04
May

Exploring the Power of Stories at the 2019 San Diego Writers Festival

SD Writers Festival 2019 Recap

I recently attended the first annual San Diego Writers Festival at the beautiful Central Library in downtown San Diego. Throughout the festival’s presentations and performances, I encountered a recurring theme: “the power of stories.”

The power of stories is what drove many of us to write in the first place, and of course, it’s why we read. But this power goes far beyond allowing us to temporarily escape in a book. The speakers and presenters at the San Diego Writers Festival showed us that stories can also drive social change and allow those who’ve been silenced to claim their own narrative.

If you didn’t have a chance to make it to this year’s festival, this recap will give you an overview of the great things happening in San Diego’s literary scene, and I’ll take a closer look at how the presentations explored the power of stories.

SD Writers Festival 2019 Recap

After the opening festivities, I headed to the outdoor garden courtyard, where there was a small gathering of vendors and authors set up. I expect this section will grow as the festival gains more traction next year.

It was great to see so many self-published authors getting out there and working hard to promote their work. One local author I spoke to, Will Lange, stated that writers conferences and festivals are an important part of his marketing strategy. “I love festivals,” he said, “because I always sell a fair amount of copies and it gives me the opportunity to meet people in the community.”

In addition to boosting marketing efforts, festivals provide a way for writers to connect and network in an otherwise solitary profession. When I caught up with Will after the festival, he echoed some of my same thoughts.

“Reading and writing is essentially a solo sport,” he said, “which is good, but also leads to a feeling of isolation. Having a festival like we just attended definitely brings everyone together in a fun way. I actually made some bookish friends the other day who I’ve stayed in contact with since.”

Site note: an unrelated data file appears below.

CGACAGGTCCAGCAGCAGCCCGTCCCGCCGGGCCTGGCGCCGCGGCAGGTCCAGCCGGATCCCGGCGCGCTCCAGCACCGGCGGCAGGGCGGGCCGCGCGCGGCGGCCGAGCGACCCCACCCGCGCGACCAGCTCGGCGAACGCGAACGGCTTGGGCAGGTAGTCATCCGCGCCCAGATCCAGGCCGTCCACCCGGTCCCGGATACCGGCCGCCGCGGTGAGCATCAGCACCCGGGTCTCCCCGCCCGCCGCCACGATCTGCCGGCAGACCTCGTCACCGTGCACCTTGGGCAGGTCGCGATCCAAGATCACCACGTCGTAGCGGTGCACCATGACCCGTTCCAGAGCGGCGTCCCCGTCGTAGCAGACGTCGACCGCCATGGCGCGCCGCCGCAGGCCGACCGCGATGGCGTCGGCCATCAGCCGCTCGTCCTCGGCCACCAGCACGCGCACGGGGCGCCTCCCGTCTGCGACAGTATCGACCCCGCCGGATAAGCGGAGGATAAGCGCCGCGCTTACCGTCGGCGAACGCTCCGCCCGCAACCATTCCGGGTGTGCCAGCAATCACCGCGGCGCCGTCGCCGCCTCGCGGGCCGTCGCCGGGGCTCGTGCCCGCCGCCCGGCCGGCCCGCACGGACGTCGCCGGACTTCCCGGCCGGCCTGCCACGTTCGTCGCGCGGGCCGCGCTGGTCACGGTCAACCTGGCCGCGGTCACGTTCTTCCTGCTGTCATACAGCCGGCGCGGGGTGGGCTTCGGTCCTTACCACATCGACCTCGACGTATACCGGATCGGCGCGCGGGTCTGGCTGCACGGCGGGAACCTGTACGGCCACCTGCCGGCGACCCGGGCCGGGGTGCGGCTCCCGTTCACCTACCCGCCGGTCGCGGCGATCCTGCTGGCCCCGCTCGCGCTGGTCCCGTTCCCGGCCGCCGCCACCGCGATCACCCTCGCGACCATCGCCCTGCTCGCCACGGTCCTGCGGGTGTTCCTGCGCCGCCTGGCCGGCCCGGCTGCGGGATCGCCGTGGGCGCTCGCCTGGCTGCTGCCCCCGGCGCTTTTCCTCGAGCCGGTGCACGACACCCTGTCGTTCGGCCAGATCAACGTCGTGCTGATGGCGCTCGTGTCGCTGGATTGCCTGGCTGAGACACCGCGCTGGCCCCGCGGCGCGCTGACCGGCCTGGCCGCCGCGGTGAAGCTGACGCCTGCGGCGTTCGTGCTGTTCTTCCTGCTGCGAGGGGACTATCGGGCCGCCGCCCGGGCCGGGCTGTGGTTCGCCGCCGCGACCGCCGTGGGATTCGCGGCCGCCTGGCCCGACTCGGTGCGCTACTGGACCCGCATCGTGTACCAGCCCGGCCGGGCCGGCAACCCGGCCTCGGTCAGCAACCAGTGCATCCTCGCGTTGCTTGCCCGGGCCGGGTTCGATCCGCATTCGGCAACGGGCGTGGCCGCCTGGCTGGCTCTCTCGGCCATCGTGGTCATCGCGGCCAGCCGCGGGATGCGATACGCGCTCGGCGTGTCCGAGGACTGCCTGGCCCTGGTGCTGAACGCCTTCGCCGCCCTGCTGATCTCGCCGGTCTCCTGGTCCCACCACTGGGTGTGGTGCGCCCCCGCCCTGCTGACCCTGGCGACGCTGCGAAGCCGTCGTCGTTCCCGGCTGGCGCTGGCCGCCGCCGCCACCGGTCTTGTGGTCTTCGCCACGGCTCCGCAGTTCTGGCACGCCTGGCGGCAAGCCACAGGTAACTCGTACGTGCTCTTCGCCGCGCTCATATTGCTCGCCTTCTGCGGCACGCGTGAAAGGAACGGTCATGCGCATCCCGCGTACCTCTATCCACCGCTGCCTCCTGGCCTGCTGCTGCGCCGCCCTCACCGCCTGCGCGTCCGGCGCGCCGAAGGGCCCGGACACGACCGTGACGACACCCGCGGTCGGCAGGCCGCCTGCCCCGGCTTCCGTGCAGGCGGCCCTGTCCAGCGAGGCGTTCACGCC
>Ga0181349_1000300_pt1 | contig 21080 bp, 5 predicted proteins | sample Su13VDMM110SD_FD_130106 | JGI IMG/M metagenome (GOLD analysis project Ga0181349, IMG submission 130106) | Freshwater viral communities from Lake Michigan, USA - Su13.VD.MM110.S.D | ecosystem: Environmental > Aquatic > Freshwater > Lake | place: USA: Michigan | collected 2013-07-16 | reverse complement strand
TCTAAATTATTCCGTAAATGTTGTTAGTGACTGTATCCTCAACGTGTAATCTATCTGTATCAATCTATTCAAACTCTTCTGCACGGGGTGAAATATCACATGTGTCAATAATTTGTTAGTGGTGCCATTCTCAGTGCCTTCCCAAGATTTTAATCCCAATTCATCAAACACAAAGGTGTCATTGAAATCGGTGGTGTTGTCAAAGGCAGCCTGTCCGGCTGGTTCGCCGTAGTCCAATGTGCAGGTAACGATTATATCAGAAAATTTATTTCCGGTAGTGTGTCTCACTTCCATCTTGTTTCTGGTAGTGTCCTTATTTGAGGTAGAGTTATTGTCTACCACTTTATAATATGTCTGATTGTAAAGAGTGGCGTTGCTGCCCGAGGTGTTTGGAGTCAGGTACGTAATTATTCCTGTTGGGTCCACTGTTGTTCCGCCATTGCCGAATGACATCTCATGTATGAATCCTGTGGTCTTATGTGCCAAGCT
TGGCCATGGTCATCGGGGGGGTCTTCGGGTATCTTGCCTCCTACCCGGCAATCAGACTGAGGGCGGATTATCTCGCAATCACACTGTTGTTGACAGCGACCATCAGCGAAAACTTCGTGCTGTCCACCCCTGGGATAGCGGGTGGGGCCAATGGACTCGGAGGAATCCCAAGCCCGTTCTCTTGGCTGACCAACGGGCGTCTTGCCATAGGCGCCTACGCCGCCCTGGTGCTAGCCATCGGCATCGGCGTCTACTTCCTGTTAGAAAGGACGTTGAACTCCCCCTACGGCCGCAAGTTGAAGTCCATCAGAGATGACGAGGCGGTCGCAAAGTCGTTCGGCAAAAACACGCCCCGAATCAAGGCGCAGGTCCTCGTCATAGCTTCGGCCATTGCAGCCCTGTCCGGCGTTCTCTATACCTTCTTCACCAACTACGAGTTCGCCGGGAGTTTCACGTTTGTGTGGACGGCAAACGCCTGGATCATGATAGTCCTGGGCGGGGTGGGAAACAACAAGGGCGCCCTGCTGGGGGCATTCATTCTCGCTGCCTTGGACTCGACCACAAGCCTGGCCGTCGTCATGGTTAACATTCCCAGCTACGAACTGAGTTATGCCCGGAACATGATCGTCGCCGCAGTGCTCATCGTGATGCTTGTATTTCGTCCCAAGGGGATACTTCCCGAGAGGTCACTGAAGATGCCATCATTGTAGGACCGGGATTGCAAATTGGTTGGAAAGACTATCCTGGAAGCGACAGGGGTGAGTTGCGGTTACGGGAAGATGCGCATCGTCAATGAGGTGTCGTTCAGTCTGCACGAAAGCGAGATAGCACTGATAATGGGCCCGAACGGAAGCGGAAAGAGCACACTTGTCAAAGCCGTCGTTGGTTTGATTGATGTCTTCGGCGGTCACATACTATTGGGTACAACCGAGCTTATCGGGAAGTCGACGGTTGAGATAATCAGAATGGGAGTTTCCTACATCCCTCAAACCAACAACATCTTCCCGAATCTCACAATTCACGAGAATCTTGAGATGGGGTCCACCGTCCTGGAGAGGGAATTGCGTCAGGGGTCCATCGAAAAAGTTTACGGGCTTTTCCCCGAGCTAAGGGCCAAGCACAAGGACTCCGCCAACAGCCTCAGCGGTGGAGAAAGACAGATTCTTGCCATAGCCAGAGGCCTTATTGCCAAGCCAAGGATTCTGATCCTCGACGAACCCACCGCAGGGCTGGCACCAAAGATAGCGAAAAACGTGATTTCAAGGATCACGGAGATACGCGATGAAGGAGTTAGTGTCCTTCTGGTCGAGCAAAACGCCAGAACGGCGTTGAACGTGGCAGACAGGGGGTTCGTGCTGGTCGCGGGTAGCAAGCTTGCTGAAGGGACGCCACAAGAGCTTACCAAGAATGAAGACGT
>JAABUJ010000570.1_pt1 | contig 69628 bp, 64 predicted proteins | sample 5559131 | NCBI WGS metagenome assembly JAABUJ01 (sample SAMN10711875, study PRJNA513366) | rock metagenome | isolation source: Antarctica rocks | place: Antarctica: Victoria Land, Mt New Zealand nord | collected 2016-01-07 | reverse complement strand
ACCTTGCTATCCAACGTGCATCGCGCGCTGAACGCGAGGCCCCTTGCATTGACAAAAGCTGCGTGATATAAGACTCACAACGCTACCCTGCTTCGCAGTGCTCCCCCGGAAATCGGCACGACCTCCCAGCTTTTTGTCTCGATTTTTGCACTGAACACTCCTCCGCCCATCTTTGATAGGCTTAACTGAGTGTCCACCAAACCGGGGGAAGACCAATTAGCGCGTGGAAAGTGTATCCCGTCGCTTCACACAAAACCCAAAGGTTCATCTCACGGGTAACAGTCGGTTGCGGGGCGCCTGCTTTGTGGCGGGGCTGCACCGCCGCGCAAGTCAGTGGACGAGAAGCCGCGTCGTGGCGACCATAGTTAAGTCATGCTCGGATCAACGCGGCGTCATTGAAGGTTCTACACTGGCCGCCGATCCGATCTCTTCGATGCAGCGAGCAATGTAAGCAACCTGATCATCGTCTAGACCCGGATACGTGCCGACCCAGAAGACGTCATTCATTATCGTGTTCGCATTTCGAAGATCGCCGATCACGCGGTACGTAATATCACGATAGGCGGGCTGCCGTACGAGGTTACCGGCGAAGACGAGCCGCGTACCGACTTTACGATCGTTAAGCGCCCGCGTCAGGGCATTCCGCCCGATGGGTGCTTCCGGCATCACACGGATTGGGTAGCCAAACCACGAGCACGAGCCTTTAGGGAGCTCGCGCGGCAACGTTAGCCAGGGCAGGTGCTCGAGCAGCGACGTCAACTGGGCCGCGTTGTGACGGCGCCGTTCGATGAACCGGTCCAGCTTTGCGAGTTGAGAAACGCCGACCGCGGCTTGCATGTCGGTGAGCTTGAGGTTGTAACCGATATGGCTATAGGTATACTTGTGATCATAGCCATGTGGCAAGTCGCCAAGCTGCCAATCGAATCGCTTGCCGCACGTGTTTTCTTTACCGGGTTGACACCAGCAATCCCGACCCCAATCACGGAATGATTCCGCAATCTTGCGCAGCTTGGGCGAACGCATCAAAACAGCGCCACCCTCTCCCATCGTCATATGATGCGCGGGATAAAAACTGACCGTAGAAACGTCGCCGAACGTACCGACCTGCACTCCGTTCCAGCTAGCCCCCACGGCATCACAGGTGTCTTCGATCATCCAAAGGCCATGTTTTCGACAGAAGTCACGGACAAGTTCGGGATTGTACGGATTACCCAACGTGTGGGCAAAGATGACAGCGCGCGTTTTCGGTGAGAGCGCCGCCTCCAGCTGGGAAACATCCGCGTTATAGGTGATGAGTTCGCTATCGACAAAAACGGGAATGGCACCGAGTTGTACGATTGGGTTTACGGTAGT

Piper Kerman and the Intention of Our Writing

After chatting with authors, I headed into the packed auditorium to see bestselling author Piper Kerman’s keynote speech. Through her insightful talk, she recounted the connections she made with other women during her 13-month incarceration for drug trafficking, and she hit us with the facts:

  • In recent decades, the population of incarcerated women in the U.S. has risen 650%.  
  • Many of these women are incarcerated for low-level offenses.
  • Incarcerated women in the U.S. are disproportionately women of color.

Stats like these are widely available, but they fly under the radar for the average person. But after Kerman’s bestselling book and TV show (“Orange is the New Black”) were released, more people started to question America’s use of incarceration.

This is all thanks to the power of stories. People don’t really pay attention to stats; what they do pay attention to is stories that move them.

Kerman knew this, and when she wrote the book, she had a specific goal in mind. “If I do it in a pop culture way,” Kerman said, “maybe people will pick up a book about prison that they otherwise wouldn’t.”

Through effective storytelling, her book has left us with these important takeaways:

  • Who is in prison and why are they there?
  • What’s it like to live your life every day behind the wire? And what does this do to these women, their families, and their communities?

She also made us question: “What is the intention of our writing?”

Workshops and Panel Discussions